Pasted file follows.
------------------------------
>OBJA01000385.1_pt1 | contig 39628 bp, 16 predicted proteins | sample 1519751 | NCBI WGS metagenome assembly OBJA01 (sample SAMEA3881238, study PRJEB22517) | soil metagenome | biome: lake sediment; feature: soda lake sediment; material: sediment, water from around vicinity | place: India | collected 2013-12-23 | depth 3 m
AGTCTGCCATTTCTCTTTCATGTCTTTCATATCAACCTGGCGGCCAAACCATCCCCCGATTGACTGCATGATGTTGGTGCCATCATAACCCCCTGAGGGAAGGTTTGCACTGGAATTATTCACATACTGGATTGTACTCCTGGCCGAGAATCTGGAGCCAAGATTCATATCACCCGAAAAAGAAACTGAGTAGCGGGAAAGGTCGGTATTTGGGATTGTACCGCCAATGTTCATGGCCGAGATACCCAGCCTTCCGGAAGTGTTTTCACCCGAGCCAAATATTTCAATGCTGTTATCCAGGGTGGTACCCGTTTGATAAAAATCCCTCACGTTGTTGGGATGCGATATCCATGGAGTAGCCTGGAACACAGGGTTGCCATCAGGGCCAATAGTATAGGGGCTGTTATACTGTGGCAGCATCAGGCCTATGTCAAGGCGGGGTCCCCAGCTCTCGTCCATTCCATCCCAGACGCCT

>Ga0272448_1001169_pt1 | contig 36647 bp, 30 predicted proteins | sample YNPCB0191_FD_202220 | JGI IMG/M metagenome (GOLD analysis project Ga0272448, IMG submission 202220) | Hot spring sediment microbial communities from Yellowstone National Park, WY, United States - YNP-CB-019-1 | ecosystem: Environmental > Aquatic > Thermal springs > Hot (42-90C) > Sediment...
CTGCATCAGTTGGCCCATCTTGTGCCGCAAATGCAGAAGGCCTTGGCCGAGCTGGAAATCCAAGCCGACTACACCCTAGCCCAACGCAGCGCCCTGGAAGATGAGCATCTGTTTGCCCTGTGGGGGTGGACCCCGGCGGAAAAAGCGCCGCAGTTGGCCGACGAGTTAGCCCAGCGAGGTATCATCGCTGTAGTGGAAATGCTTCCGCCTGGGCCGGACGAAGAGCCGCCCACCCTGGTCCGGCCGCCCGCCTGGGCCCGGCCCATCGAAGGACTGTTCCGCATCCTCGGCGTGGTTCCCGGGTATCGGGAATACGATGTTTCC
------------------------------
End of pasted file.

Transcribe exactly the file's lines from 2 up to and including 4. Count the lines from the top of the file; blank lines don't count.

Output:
AGTCTGCCATTTCTCTTTCATGTCTTTCATATCAACCTGGCGGCCAAACCATCCCCCGATTGACTGCATGATGTTGGTGCCATCATAACCCCCTGAGGGAAGGTTTGCACTGGAATTATTCACATACTGGATTGTACTCCTGGCCGAGAATCTGGAGCCAAGATTCATATCACCCGAAAAAGAAACTGAGTAGCGGGAAAGGTCGGTATTTGGGATTGTACCGCCAATGTTCATGGCCGAGATACCCAGCCTTCCGGAAGTGTTTTCACCCGAGCCAAATATTTCAATGCTGTTATCCAGGGTGGTACCCGTTTGATAAAAATCCCTCACGTTGTTGGGATGCGATATCCATGGAGTAGCCTGGAACACAGGGTTGCCATCAGGGCCAATAGTATAGGGGCTGTTATACTGTGGCAGCATCAGGCCTATGTCAAGGCGGGGTCCCCAGCTCTCGTCCATTCCATCCCAGACGCCT

>Ga0272448_1001169_pt1 | contig 36647 bp, 30 predicted proteins | sample YNPCB0191_FD_202220 | JGI IMG/M metagenome (GOLD analysis project Ga0272448, IMG submission 202220) | Hot spring sediment microbial communities from Yellowstone National Park, WY, United States - YNP-CB-019-1 | ecosystem: Environmental > Aquatic > Thermal springs > Hot (42-90C) > Sediment...
CTGCATCAGTTGGCCCATCTTGTGCCGCAAATGCAGAAGGCCTTGGCCGAGCTGGAAATCCAAGCCGACTACACCCTAGCCCAACGCAGCGCCCTGGAAGATGAGCATCTGTTTGCCCTGTGGGGGTGGACCCCGGCGGAAAAAGCGCCGCAGTTGGCCGACGAGTTAGCCCAGCGAGGTATCATCGCTGTAGTGGAAATGCTTCCGCCTGGGCCGGACGAAGAGCCGCCCACCCTGGTCCGGCCGCCCGCCTGGGCCCGGCCCATCGAAGGACTGTTCCGCATCCTCGGCGTGGTTCCCGGGTATCGGGAATACGATGTTTCC